Monday, August 3, 2009

ARM History

"ARM stands for Advanced RISC Machine."
The first ARM processor was introduced in the year of 1985. Since then, the evolution continued in ARM processor implementation.


  • Cores: ARM6, ARM7, ARM9, ARM10, ARM11
  • Extensions: Thumb, El Segundo, Jazelle etc.
  • IP-blocks: UART, GPIO, memory controllers, etc

ARM architecture

  • 32-bit RISC-processor
  • 32-bit integer registers
  • Pipelined
  • Cached
  • Von Neuman-type bus structure (ARM7), Harvard (ARM9)
  • 8 / 16 / 32 -bit data types
  • 7 modes of operation (usr, fiq, irq, svc, abt, sys, und)
  • Simple structure
  • speed to power consumption ratio

ARM Thumb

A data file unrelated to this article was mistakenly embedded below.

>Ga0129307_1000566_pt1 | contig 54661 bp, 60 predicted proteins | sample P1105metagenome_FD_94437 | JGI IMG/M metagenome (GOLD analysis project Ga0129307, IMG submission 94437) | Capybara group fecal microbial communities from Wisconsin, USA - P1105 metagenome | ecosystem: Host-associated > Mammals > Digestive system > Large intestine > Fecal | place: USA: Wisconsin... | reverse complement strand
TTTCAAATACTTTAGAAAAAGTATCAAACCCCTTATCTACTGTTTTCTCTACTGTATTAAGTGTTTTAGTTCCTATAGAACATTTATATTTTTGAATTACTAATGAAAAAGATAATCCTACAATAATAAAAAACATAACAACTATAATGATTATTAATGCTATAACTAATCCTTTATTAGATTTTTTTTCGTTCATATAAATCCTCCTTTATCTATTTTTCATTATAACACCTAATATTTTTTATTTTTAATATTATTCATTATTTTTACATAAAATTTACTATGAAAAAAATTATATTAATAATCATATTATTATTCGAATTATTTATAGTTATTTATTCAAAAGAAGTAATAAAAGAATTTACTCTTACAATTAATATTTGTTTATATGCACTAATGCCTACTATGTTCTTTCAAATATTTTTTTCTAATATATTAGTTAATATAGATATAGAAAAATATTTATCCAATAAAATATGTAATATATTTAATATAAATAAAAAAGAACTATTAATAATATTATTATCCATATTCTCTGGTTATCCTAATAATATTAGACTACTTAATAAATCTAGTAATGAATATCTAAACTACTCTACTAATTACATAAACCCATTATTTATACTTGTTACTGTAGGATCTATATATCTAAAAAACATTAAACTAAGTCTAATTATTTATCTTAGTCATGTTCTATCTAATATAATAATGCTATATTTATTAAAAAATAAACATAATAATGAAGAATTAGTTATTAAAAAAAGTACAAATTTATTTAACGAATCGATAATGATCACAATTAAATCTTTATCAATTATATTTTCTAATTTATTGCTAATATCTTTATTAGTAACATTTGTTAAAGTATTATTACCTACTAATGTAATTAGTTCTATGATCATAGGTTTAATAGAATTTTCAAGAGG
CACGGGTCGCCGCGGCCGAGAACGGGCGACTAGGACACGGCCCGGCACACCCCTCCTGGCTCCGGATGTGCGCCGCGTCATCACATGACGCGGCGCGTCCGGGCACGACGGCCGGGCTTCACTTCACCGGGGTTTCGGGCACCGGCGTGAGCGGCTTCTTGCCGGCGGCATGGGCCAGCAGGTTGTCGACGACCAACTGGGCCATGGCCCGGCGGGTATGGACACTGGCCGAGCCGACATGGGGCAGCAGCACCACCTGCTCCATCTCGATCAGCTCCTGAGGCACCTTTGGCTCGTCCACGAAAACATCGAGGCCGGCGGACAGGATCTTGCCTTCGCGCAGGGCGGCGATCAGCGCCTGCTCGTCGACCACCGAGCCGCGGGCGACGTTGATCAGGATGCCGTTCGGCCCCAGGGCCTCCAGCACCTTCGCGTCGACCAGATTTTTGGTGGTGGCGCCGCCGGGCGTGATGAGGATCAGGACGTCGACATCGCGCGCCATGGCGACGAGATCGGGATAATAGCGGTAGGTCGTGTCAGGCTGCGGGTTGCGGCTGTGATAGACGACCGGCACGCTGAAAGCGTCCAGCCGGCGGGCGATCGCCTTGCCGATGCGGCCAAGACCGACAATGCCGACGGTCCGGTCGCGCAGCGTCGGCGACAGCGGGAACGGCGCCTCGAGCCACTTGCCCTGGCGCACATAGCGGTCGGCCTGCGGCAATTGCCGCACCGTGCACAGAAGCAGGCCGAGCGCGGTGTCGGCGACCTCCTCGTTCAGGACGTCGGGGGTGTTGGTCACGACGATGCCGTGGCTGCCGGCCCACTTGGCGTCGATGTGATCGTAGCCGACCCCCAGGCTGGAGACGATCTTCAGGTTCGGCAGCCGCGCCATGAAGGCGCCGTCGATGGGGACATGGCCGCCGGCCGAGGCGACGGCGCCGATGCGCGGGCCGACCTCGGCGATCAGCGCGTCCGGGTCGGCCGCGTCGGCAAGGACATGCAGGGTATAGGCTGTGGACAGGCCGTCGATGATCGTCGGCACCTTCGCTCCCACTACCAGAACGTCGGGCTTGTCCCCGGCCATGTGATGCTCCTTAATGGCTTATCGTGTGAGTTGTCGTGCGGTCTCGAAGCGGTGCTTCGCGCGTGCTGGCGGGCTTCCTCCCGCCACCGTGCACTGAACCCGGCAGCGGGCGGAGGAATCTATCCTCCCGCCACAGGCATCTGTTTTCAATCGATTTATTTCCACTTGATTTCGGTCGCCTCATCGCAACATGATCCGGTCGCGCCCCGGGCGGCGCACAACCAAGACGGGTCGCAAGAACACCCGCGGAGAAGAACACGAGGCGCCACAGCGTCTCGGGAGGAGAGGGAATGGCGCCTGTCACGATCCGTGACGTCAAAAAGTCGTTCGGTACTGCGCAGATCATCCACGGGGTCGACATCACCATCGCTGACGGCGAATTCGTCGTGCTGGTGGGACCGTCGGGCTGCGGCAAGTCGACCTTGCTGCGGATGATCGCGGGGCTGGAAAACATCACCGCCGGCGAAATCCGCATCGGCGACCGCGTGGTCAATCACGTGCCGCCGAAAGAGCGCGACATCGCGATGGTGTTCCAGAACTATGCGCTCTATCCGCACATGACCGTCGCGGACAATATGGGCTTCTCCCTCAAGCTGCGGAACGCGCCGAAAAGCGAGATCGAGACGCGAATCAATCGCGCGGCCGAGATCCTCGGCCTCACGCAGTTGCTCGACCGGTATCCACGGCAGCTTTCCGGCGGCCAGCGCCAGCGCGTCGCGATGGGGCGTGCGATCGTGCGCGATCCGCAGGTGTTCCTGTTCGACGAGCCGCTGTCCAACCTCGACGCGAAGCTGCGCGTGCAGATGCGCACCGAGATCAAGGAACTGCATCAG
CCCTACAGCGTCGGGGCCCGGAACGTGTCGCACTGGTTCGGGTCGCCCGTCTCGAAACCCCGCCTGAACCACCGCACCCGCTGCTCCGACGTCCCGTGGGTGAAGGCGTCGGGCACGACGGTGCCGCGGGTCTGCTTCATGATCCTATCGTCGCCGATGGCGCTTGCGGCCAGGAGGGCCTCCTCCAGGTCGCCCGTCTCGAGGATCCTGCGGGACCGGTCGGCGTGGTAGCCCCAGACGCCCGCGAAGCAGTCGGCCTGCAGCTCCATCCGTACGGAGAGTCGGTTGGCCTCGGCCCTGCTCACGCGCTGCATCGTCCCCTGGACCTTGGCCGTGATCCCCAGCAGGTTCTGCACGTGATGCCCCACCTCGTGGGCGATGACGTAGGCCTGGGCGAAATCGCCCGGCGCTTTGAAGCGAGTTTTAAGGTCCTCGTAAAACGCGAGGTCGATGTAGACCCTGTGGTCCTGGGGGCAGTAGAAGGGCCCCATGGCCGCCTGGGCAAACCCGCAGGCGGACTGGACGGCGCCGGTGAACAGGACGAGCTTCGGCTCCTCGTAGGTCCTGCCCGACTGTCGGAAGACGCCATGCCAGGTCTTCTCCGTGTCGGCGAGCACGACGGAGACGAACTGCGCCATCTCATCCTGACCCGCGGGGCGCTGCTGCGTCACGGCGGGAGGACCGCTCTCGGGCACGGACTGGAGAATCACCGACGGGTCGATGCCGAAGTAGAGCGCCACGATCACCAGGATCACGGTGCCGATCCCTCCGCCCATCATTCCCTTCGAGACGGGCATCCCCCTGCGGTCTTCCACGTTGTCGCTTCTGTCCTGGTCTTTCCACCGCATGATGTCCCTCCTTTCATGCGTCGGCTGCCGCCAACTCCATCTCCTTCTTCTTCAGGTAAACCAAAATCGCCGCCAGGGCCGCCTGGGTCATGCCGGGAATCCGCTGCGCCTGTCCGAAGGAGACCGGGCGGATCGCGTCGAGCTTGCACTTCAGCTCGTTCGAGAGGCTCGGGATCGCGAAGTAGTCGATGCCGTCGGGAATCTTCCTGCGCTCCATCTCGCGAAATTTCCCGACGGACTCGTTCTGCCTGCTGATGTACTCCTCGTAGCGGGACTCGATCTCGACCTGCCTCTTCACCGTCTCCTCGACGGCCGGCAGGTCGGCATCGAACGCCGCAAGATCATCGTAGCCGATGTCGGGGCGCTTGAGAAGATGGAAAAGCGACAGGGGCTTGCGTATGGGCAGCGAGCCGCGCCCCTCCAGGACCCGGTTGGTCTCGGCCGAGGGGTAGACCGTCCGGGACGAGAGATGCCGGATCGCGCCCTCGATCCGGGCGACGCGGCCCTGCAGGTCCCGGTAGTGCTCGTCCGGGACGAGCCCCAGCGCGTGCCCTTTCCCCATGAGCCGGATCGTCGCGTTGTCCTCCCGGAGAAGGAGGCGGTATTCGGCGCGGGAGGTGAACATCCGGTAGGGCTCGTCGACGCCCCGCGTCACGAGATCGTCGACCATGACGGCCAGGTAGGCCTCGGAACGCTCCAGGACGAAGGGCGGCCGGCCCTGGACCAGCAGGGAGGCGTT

• T (Thumb)-extension shrinks the ARM instruction set to 16-bit word length -> 35-40% saving in amount of memory compared to 32-bit instruction set
  • Extension enables simpler and significantly cheaper realization of processor system. Instructions take only half of memory than with 32-bit instruction set without significant decrease in performance or increase in code size.
  • Extension is made to instruction decoder at the processor pipeline.
  • Registers are preserved as 32-bit but only half of them are

ARM as a standard component

  • Even tough ARM is mostly used as a processor core in SoC and other ASICs have some manufacturers brought ARM-based standard products to market
  • Examples of manufacturers: Atmel, Cirrus Logic, Hyundai, Intel, Oki, Samsung, Sharp …
  • Most of the products are based on 7TDMI-core, some to 720T- and 920T-cores
  • ARM + FPGA: Altera and Triscend
  • In addition, there are a number of ASSP (Application Specific Standard Product) -chips available for example to communication applications (Philips VWS22100 = ARM7 based GSM baseband chip).

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